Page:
The Models sheet supplies additional models that are useful for specific types of investigation. When the Temperature model is Enabled, then any subsequent change in the device temperature on the Device sheet modifies the values of several key device parameters. The intrinsic concentration is adjusted using the model parameters, independent of what value was previously entered for intrinsic concentration on the Recombination sheet. The absorption and recombination models behave differently, by adjusting the previously entered values. When the Doping model is enabled, then any subsequent change to the bulk doping on the Device sheet modifies the recombination lifetime in the bulk and the Jo1 at undoped surfaces. The Circuit model is always enabled, and serves two functions. You can enter values for the elements of a two-diode circuit model and PC3D will calculate the Pmax and Voc. Or, when you scan an IV curve (light or dark), PC3D will find the element values that provide a least-squares best-fit to the IV data. When fitting Dark IV or SunsVoc, the squared errors at each bias voltage are weighted inversely to the current. This ensures a good visual fit to the data when viewed on a logarithmic current scale. After an IV scan, you can modify the circuit element values to see the impact they have on Pmax and Voc. The Free Energy Loss Analysis (FELA) model is populated each time a solution is completed. The FELA approach was first published by Rolf Brendel and associates at ISFH, who also originated the conductive-boundary solution method used in PC3D. For a dark-bias solution, the sum of the loss components equals the total power dissipation in the device. For an illuminated-bias solution, the free-energy generation minus the sum of the loss components equals the output power of the device. FELA can provide useful insight into what is limiting the efficiency of a given solar cell design.

To gain access to the program code for PC3D, you will need to enable Excel's Developer tab if you have not previously done so:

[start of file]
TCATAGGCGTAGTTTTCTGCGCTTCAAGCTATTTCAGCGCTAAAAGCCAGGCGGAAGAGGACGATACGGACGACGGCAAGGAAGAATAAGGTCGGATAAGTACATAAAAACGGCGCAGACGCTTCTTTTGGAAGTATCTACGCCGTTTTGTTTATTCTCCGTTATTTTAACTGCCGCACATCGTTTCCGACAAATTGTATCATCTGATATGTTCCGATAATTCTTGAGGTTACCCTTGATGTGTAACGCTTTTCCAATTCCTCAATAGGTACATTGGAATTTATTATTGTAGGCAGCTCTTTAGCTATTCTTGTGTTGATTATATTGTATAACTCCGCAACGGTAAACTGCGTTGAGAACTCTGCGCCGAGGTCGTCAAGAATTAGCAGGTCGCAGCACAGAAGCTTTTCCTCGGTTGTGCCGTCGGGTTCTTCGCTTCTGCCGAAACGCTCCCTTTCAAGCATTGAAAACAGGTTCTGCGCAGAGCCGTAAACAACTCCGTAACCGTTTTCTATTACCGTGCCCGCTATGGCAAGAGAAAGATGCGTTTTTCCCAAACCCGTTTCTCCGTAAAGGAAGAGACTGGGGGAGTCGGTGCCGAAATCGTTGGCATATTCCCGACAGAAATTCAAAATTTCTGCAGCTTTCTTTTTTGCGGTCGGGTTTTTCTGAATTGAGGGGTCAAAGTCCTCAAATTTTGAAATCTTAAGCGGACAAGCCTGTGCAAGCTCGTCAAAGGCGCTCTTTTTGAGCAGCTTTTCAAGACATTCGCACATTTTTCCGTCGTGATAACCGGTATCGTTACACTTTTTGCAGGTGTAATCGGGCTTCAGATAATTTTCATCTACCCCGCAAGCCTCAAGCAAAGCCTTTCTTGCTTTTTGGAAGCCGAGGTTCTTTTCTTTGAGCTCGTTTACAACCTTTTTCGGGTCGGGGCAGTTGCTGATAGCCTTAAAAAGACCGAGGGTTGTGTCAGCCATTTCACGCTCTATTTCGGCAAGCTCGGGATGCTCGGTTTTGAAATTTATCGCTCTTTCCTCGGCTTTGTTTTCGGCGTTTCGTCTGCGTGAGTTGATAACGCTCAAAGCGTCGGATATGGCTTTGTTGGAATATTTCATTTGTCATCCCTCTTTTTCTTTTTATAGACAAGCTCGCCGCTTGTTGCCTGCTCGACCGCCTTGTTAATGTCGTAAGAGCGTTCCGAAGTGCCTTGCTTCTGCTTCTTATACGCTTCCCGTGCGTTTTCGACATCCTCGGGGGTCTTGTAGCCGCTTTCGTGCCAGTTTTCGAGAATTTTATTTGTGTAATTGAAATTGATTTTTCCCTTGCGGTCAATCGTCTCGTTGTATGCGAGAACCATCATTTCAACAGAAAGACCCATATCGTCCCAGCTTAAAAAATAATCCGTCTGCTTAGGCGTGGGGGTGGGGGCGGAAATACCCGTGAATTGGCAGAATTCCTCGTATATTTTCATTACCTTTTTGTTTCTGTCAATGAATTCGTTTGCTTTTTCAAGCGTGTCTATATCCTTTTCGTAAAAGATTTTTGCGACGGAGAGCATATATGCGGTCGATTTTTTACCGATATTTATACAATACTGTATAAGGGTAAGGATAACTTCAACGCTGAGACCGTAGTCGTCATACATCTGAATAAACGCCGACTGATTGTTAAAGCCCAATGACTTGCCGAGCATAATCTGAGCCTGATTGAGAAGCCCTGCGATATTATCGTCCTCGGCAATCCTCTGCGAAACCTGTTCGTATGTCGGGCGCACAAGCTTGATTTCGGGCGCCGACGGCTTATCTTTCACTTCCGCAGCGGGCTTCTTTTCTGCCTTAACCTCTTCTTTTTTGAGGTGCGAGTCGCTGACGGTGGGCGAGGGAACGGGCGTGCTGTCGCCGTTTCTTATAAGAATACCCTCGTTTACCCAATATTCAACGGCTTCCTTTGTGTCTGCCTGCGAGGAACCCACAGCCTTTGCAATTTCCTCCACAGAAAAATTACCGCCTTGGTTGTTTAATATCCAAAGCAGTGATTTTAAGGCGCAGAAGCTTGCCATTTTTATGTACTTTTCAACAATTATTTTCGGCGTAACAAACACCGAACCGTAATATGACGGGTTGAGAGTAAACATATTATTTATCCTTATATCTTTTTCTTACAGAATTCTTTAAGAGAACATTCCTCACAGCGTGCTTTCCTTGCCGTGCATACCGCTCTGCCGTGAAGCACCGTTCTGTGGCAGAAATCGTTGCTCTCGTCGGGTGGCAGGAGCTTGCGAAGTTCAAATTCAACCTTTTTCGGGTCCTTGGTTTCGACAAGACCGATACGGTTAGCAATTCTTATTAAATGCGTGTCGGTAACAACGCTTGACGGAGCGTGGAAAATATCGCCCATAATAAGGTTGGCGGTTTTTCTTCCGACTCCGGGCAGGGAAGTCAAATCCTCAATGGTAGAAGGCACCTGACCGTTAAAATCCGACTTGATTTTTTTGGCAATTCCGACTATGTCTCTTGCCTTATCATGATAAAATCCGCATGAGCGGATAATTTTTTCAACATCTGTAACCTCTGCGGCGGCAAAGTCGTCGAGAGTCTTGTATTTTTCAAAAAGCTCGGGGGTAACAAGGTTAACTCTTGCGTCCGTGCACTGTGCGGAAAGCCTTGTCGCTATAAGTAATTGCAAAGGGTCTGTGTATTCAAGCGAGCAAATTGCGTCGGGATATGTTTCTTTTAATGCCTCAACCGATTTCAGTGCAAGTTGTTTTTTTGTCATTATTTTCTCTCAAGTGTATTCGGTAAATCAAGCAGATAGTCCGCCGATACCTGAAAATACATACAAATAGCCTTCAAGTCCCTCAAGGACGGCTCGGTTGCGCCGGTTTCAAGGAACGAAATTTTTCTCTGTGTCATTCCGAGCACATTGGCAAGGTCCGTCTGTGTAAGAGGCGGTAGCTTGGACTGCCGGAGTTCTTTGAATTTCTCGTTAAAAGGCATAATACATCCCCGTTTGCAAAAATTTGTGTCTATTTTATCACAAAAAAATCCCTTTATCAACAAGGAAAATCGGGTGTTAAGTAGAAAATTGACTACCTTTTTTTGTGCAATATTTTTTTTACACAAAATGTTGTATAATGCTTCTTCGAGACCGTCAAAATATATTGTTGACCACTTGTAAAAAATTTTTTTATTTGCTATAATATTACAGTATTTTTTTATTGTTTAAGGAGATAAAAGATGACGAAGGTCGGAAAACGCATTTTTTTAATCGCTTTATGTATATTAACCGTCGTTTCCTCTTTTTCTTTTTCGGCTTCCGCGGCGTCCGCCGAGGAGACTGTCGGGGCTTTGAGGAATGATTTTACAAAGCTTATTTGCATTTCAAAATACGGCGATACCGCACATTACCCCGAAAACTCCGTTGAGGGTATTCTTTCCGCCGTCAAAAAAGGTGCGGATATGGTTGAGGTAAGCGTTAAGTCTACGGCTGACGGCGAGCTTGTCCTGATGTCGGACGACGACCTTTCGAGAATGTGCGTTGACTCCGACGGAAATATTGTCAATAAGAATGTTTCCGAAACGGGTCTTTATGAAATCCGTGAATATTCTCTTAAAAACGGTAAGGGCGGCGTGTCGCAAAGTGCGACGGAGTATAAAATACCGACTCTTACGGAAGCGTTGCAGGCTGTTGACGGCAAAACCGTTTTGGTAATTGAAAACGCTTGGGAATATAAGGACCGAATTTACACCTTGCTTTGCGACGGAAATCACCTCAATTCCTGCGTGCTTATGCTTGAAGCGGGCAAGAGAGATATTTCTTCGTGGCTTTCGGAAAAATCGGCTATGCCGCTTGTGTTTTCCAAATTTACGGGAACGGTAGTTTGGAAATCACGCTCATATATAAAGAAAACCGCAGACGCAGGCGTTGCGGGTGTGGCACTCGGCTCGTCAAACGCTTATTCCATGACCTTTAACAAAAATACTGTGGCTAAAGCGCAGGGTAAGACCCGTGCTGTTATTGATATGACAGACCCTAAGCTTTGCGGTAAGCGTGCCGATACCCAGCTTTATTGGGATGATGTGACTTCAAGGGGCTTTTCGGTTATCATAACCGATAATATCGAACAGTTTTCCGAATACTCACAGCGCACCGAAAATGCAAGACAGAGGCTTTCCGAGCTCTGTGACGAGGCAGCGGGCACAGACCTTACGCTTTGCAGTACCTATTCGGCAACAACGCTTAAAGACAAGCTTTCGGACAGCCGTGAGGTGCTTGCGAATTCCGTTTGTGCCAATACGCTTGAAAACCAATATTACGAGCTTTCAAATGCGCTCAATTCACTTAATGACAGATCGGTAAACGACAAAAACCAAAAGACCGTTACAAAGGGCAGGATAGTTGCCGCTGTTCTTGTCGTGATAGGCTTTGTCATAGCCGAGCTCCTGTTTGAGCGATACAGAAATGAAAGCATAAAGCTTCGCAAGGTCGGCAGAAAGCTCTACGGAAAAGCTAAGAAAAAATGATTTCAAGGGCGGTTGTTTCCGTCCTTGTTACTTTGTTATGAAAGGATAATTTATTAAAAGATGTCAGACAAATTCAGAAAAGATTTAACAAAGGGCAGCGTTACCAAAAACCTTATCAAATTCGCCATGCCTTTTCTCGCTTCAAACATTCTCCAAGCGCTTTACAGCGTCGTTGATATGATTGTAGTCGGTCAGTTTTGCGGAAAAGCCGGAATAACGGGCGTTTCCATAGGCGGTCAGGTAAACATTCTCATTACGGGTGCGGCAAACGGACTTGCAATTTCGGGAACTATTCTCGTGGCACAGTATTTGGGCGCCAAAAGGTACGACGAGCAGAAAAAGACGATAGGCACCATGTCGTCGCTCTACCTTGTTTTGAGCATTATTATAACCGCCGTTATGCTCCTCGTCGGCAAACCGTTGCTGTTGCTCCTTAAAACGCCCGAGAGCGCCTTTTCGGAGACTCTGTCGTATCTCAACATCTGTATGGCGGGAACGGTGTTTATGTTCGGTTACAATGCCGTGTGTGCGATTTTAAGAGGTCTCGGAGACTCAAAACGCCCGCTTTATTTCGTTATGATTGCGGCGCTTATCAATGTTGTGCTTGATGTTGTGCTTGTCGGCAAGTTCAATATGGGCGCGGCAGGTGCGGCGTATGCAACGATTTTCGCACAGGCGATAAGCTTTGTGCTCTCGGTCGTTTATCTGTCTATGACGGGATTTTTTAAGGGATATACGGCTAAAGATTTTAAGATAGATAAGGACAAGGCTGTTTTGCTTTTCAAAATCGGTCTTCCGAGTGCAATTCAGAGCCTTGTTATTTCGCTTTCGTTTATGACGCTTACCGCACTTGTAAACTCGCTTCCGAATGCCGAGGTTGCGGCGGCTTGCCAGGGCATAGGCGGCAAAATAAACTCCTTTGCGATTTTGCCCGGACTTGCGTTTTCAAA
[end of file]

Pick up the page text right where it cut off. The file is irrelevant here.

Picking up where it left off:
• For Windows, go to File > Options > Customize Ribbon.

  • For Mac, go to Excel > Preferences... > Ribbon & Toolbar.

  • Then, in the Customize the Ribbon section, under Main Tabs, check the Developer check box, and press OK.

Click on the Developer tab in Excel, then select Visual Basic. You will need to open the Modules folder if you have not previously done so. GlobalVariables is a good place to start gaining familiarity. Code is executed when the user presses buttons in the spreadsheet, with the main code entry points being Solve, MacroIV, MacroEQE, LoadFile, SaveFile, CreateImage, ResetAll, and the various Plot subroutines. Code is also executed when certain cells in the spreadsheet are modified. These changes are handled by the system code modules labeled Sheet1 through Sheet8. Note the Boolean flag bEnableChangeHandlers, which is used to avoid infinite loops. Also note the flag bMac, which is necessary to cause a few routines to execute differently on Mac than on Windows. If you change any of the code, it will automatically recompile the next time that subroutine is called. A good way to gain initial confidence in your ability to modify the code is to insert the following line at the start of the Solve routine located in the Solver module: MsgBox("Hello world!"), then press the Solve button.

More details about PC3D are available in the published papers that can be downloaded from the Archive page of this website.